Then, under the tutelage of one of Widow Tuttle’s friends, Lemmy was introduced to and studied lines under some of the greatest line masters of his time in New York, including the Asian master line-drawer and noodle maker Ho Li Phong. Sadly, Ho was yet another of those great masters who were destined to remain unknown to the world at large. But he did gain some renown in Chinatown for his Dim Sum platters and his signature dish of delicate Chinese noodles with roasted duck.
This unique work is the only known surviving piece from the period during which Linus Lemming was experimenting with curved lines. It is reported that he was inspired by the udders of his favorite and only cow friend, Magnolia, or Maggie for short. She provided fresh milk for the stable hands and crew for the daily gruel that sustained them all through long hours of drudgery.
From Madame Tuttle’s living room, the news spread among the older “gentry” of the area, who also eagerly purchased Lemmy’s line drawings. Now that Lemmy was earning quite a bit more than he was accustomed to, he quit his day job at the stable to devote all his time to his art – although he continued to faithfully visit Hilda. He could now afford a small apartment of his own. He also soon came to the conclusion that in order to become better known, he needed to go bigger. For was bigger not better?
Again with the help of his street acquaintances, Lemmy was able to procure some very affordable oil paint that was normally used on house exteriors, and in the thick of night, he would go out onto the streets of the West Side, brush and bucket in hand, and paint lines in the streets, most of which were still of granite cobblestone – a texture that only added to the effect of Lemmy’s lines.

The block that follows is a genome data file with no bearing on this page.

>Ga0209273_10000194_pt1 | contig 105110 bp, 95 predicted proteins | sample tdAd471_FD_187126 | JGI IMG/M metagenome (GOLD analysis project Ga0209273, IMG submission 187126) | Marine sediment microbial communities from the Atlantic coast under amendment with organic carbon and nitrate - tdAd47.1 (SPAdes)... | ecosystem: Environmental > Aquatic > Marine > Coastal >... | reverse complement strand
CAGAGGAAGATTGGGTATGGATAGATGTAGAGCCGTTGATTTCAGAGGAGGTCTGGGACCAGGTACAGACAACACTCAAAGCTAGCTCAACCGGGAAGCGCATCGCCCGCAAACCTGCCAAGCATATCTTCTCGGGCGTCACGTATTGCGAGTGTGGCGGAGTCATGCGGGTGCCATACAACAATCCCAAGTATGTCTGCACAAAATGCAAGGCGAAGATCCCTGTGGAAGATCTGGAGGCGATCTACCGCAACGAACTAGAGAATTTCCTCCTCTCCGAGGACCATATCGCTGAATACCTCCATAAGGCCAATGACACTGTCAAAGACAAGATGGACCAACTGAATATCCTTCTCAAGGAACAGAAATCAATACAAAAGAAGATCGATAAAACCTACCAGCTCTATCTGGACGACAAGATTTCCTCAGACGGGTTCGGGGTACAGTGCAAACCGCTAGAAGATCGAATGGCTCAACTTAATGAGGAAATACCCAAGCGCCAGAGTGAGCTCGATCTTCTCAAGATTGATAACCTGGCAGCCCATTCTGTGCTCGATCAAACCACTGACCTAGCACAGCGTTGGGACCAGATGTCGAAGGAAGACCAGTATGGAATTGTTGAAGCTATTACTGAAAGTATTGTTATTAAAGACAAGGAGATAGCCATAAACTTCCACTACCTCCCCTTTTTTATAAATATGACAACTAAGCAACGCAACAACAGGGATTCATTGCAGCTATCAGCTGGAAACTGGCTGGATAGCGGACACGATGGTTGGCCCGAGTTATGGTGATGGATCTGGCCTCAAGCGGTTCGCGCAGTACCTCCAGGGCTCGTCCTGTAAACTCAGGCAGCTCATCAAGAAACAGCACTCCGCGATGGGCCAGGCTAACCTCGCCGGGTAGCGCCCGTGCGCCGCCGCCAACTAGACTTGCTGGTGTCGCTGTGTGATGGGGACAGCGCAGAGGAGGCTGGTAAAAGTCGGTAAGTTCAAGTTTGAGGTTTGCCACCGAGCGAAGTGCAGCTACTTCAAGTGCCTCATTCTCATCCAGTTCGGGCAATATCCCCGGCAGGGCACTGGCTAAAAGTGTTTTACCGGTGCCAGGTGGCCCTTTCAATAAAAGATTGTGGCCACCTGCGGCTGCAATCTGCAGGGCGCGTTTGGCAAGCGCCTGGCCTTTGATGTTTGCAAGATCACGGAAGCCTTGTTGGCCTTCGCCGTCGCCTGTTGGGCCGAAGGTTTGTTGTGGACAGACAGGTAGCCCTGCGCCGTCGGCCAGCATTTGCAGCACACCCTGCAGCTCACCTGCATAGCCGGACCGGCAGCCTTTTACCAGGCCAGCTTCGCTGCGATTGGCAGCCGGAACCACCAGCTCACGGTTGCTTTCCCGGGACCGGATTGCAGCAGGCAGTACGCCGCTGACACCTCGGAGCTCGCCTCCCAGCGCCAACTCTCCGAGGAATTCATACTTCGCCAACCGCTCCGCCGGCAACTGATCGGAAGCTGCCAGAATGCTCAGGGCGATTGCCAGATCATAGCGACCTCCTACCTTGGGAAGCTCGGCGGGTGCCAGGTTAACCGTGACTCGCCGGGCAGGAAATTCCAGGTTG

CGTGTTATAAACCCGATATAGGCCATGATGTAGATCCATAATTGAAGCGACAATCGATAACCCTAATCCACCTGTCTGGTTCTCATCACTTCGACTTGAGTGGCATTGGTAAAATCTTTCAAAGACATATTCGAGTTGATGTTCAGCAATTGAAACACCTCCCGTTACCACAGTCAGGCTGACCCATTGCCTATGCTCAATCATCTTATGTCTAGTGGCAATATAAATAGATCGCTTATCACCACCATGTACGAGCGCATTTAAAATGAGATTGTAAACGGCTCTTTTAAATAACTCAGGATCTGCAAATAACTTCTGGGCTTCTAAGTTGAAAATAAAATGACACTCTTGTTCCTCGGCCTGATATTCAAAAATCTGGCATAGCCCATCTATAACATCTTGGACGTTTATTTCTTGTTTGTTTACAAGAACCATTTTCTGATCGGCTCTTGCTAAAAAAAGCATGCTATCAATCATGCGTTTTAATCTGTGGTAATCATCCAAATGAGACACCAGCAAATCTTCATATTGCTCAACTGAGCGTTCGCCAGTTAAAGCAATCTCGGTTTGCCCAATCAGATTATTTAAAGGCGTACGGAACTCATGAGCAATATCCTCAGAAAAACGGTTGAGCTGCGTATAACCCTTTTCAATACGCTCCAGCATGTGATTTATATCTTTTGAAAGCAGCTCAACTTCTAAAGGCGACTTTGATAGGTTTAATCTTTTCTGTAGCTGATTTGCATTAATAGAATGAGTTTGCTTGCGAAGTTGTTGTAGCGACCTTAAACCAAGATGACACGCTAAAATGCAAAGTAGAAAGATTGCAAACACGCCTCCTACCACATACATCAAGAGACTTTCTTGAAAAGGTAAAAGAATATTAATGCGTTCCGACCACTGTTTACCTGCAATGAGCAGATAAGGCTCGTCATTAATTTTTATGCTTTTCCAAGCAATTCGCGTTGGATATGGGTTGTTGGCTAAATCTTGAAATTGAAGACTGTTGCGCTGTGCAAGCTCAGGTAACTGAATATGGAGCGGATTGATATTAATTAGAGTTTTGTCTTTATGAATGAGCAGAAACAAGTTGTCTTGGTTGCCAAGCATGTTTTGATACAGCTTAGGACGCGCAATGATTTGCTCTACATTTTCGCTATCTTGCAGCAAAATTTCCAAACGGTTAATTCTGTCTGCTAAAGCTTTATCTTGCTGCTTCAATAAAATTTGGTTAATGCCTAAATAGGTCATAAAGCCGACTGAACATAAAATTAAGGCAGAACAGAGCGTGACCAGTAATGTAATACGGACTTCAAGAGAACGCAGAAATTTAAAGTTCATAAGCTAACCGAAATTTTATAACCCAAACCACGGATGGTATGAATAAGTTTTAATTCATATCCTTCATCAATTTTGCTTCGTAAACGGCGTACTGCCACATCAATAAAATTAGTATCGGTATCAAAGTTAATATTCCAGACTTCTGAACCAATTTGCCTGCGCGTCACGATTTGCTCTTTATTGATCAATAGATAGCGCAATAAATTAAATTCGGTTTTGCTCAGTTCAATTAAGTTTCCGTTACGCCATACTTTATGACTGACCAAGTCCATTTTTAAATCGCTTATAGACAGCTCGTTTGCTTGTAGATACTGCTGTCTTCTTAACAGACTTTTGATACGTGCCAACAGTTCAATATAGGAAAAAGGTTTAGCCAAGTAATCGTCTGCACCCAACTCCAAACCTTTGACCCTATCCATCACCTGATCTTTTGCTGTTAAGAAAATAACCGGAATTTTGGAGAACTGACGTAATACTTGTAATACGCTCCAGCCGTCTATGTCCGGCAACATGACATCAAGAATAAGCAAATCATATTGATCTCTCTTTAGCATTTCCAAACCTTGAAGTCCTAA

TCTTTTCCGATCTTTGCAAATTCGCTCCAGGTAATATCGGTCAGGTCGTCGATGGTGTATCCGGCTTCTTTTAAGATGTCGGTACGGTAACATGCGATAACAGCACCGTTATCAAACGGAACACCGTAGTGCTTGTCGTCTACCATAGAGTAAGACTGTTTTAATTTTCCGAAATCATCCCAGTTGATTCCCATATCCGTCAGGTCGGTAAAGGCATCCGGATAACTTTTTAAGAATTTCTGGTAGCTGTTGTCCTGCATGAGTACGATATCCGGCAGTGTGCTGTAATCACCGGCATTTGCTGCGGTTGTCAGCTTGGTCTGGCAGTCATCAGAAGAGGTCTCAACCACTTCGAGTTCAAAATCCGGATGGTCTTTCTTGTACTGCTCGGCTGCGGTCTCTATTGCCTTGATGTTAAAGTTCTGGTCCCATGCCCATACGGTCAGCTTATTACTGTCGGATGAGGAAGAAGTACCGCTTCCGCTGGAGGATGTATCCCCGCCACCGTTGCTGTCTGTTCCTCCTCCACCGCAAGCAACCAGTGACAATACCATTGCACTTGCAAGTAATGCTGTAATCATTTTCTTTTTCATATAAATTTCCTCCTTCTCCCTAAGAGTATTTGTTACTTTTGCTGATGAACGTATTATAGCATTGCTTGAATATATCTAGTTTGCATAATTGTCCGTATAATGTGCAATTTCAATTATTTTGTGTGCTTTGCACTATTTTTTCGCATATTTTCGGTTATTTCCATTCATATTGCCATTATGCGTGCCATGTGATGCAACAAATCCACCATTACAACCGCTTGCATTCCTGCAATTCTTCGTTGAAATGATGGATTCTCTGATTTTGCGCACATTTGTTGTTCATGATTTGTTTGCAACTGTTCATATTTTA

First, he started by painting long straight lines down the middle of the street so that no one would miss them. Then he began to get a little more abstract and painted dots and even long dash lines. At this point in his career, he would often hire one or two young lads to help him with his stealthy artwork process. Pretty soon, large swaths of several neighborhoods had lines drawn along the sides and down the middle of the streets. But there was also a method to his madness. Lemmy soon realized that horse carriages and even the new automobiles would follow his painted lines and almost always stay within them. He even began to paint curved lines and diagonal lines at intersections, including on streets where trolleys and buses ran.